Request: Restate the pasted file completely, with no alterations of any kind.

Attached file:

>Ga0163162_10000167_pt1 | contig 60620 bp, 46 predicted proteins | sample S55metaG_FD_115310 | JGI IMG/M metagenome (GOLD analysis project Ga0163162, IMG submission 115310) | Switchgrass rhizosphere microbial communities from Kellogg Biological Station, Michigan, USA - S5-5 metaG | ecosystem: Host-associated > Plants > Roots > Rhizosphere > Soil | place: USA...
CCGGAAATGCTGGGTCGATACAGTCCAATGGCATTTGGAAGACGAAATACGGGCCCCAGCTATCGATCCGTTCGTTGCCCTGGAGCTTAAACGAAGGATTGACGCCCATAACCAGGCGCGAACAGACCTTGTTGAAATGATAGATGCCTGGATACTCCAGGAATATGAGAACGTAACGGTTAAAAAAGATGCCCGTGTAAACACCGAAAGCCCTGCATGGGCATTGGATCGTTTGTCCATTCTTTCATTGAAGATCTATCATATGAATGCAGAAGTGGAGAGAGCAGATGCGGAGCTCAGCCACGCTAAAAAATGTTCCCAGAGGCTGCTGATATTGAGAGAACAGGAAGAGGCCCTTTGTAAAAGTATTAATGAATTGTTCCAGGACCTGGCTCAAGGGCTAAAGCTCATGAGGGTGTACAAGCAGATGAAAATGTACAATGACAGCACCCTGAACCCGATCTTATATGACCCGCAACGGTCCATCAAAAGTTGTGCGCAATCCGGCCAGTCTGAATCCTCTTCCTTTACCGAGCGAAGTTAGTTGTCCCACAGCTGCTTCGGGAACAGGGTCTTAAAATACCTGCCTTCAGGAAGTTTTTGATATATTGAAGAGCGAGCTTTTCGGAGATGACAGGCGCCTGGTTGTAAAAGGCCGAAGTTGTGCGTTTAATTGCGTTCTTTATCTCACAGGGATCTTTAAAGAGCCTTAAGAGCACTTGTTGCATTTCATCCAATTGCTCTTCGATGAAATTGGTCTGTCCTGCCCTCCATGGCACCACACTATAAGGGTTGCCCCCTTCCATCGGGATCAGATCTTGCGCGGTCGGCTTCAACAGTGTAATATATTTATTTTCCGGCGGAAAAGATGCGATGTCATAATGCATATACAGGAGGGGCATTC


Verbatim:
>Ga0163162_10000167_pt1 | contig 60620 bp, 46 predicted proteins | sample S55metaG_FD_115310 | JGI IMG/M metagenome (GOLD analysis project Ga0163162, IMG submission 115310) | Switchgrass rhizosphere microbial communities from Kellogg Biological Station, Michigan, USA - S5-5 metaG | ecosystem: Host-associated > Plants > Roots > Rhizosphere > Soil | place: USA...
CCGGAAATGCTGGGTCGATACAGTCCAATGGCATTTGGAAGACGAAATACGGGCCCCAGCTATCGATCCGTTCGTTGCCCTGGAGCTTAAACGAAGGATTGACGCCCATAACCAGGCGCGAACAGACCTTGTTGAAATGATAGATGCCTGGATACTCCAGGAATATGAGAACGTAACGGTTAAAAAAGATGCCCGTGTAAACACCGAAAGCCCTGCATGGGCATTGGATCGTTTGTCCATTCTTTCATTGAAGATCTATCATATGAATGCAGAAGTGGAGAGAGCAGATGCGGAGCTCAGCCACGCTAAAAAATGTTCCCAGAGGCTGCTGATATTGAGAGAACAGGAAGAGGCCCTTTGTAAAAGTATTAATGAATTGTTCCAGGACCTGGCTCAAGGGCTAAAGCTCATGAGGGTGTACAAGCAGATGAAAATGTACAATGACAGCACCCTGAACCCGATCTTATATGACCCGCAACGGTCCATCAAAAGTTGTGCGCAATCCGGCCAGTCTGAATCCTCTTCCTTTACCGAGCGAAGTTAGTTGTCCCACAGCTGCTTCGGGAACAGGGTCTTAAAATACCTGCCTTCAGGAAGTTTTTGATATATTGAAGAGCGAGCTTTTCGGAGATGACAGGCGCCTGGTTGTAAAAGGCCGAAGTTGTGCGTTTAATTGCGTTCTTTATCTCACAGGGATCTTTAAAGAGCCTTAAGAGCACTTGTTGCATTTCATCCAATTGCTCTTCGATGAAATTGGTCTGTCCTGCCCTCCATGGCACCACACTATAAGGGTTGCCCCCTTCCATCGGGATCAGATCTTGCGCGGTCGGCTTCAACAGTGTAATATATTTATTTTCCGGCGGAAAAGATGCGATGTCATAATGCATATACAGGAGGGGCATTC